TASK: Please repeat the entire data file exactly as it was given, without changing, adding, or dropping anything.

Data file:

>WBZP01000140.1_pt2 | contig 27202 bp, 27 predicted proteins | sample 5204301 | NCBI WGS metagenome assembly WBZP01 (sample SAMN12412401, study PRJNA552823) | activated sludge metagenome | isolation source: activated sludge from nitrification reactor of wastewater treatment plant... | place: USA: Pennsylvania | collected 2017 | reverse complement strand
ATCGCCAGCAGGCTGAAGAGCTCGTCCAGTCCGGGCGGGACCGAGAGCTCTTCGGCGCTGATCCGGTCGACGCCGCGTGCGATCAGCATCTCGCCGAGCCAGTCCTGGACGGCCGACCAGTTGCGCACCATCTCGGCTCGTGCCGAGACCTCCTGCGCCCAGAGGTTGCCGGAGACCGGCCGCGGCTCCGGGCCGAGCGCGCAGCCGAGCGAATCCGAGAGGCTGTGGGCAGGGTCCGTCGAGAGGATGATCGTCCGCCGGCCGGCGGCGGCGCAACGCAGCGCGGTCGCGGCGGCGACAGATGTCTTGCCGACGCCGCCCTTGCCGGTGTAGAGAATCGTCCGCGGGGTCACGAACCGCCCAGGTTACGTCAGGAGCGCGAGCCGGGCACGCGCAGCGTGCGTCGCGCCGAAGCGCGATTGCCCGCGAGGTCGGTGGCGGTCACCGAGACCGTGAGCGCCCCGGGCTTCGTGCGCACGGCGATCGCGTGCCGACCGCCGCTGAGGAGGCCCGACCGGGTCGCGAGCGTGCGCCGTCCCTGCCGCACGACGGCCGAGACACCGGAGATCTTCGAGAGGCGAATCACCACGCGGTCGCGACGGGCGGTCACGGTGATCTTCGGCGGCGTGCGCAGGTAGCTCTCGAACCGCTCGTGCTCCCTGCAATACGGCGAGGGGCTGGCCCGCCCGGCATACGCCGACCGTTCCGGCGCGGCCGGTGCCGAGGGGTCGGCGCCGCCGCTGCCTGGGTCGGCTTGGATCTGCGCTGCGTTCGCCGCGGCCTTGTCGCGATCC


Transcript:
>WBZP01000140.1_pt2 | contig 27202 bp, 27 predicted proteins | sample 5204301 | NCBI WGS metagenome assembly WBZP01 (sample SAMN12412401, study PRJNA552823) | activated sludge metagenome | isolation source: activated sludge from nitrification reactor of wastewater treatment plant... | place: USA: Pennsylvania | collected 2017 | reverse complement strand
ATCGCCAGCAGGCTGAAGAGCTCGTCCAGTCCGGGCGGGACCGAGAGCTCTTCGGCGCTGATCCGGTCGACGCCGCGTGCGATCAGCATCTCGCCGAGCCAGTCCTGGACGGCCGACCAGTTGCGCACCATCTCGGCTCGTGCCGAGACCTCCTGCGCCCAGAGGTTGCCGGAGACCGGCCGCGGCTCCGGGCCGAGCGCGCAGCCGAGCGAATCCGAGAGGCTGTGGGCAGGGTCCGTCGAGAGGATGATCGTCCGCCGGCCGGCGGCGGCGCAACGCAGCGCGGTCGCGGCGGCGACAGATGTCTTGCCGACGCCGCCCTTGCCGGTGTAGAGAATCGTCCGCGGGGTCACGAACCGCCCAGGTTACGTCAGGAGCGCGAGCCGGGCACGCGCAGCGTGCGTCGCGCCGAAGCGCGATTGCCCGCGAGGTCGGTGGCGGTCACCGAGACCGTGAGCGCCCCGGGCTTCGTGCGCACGGCGATCGCGTGCCGACCGCCGCTGAGGAGGCCCGACCGGGTCGCGAGCGTGCGCCGTCCCTGCCGCACGACGGCCGAGACACCGGAGATCTTCGAGAGGCGAATCACCACGCGGTCGCGACGGGCGGTCACGGTGATCTTCGGCGGCGTGCGCAGGTAGCTCTCGAACCGCTCGTGCTCCCTGCAATACGGCGAGGGGCTGGCCCGCCCGGCATACGCCGACCGTTCCGGCGCGGCCGGTGCCGAGGGGTCGGCGCCGCCGCTGCCTGGGTCGGCTTGGATCTGCGCTGCGTTCGCCGCGGCCTTGTCGCGATCC